I know there will be disappointments and setbacks in the future, but this felt, this still feels, like a turning point, like something new and hungry has awakened in Jerry’s mind. I hope he feeds it until it’s near to bursting.

What do you want to be when you grow up?
“ I want to be a game designer. To be honest I want to make games like no one’s ever seen before.” — Jerry, 2016

I can’t imagine what the future holds for Jerry. As hard as I try, I can’t picture him as a fully functioning adult, driving a car, holding a job, taking care of a family of his own.
What I do know is that Becky and I have done everything in our power to give him a fighting chance in life. I’m sure we’ve made mistakes, been too lenient or not lenient enough, pushed him too hard or allowed him to spend too many hours playing videos games instead of studying. At some point, physical and mental exhaustion waylays even the most determined plans to shape a child’s life, to spend hours on homework or helping them memorize flashcards every night.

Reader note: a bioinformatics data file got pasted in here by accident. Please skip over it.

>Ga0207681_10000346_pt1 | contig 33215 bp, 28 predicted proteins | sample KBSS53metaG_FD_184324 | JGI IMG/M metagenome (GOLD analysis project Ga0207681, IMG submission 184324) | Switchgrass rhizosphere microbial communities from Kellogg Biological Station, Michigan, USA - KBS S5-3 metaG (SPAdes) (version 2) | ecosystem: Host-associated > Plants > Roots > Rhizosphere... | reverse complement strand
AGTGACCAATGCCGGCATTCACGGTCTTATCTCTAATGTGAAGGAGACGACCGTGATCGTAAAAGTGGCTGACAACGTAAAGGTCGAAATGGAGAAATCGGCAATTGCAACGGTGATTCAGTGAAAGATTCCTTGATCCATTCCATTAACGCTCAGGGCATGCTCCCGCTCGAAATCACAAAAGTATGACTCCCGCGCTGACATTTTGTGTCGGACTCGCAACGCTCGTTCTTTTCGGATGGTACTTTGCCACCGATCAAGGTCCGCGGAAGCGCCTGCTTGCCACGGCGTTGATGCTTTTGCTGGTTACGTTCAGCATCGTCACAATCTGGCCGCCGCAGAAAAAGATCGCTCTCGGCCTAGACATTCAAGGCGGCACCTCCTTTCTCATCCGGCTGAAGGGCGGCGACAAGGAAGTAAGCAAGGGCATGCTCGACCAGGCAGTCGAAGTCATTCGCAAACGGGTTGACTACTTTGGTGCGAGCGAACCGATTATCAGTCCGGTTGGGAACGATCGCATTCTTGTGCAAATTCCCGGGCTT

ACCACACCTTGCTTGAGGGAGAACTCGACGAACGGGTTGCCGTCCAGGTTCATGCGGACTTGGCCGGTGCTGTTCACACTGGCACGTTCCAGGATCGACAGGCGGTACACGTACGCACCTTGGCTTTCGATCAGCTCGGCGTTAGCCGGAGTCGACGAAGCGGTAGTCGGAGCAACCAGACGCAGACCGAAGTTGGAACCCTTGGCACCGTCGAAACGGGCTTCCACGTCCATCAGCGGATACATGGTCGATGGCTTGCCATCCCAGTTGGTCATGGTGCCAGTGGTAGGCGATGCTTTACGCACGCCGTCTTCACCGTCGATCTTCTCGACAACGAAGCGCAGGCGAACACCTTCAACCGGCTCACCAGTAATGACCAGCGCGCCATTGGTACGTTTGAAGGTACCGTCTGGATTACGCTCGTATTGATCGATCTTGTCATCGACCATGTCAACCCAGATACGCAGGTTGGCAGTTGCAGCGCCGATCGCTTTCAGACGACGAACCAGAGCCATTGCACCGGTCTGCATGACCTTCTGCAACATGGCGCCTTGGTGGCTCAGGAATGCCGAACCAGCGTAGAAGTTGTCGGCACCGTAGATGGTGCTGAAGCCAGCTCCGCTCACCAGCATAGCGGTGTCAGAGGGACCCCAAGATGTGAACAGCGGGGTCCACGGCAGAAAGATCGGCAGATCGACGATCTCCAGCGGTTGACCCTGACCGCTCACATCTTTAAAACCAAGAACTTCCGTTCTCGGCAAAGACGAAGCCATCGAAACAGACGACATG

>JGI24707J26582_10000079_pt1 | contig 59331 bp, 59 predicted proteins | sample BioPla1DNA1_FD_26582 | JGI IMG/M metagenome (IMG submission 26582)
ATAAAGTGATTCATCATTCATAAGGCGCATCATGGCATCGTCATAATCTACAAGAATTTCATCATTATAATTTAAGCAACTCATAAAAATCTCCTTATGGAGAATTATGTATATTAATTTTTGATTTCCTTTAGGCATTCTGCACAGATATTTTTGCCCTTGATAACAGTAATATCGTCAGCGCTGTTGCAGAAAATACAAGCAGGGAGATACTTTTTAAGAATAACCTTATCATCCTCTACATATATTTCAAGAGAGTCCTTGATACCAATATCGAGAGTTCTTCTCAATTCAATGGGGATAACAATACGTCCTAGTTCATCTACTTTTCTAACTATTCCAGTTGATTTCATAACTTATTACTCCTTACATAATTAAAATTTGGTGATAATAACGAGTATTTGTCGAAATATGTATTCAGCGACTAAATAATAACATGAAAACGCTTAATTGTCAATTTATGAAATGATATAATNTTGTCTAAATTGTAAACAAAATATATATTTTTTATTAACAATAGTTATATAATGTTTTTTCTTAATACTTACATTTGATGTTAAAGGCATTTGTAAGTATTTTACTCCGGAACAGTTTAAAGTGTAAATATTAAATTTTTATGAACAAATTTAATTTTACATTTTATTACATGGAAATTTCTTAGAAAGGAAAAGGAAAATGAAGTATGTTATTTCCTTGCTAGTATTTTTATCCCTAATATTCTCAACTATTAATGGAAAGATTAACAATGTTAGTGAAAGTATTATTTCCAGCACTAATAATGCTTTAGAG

But, he’s ours. No matter how many times I may have wished him away or questioned mine and Becky’s sanity for bringing Jerry to live with us, he’s ours.
I can’t imagine what the future holds. And I can’t imagine our world without him.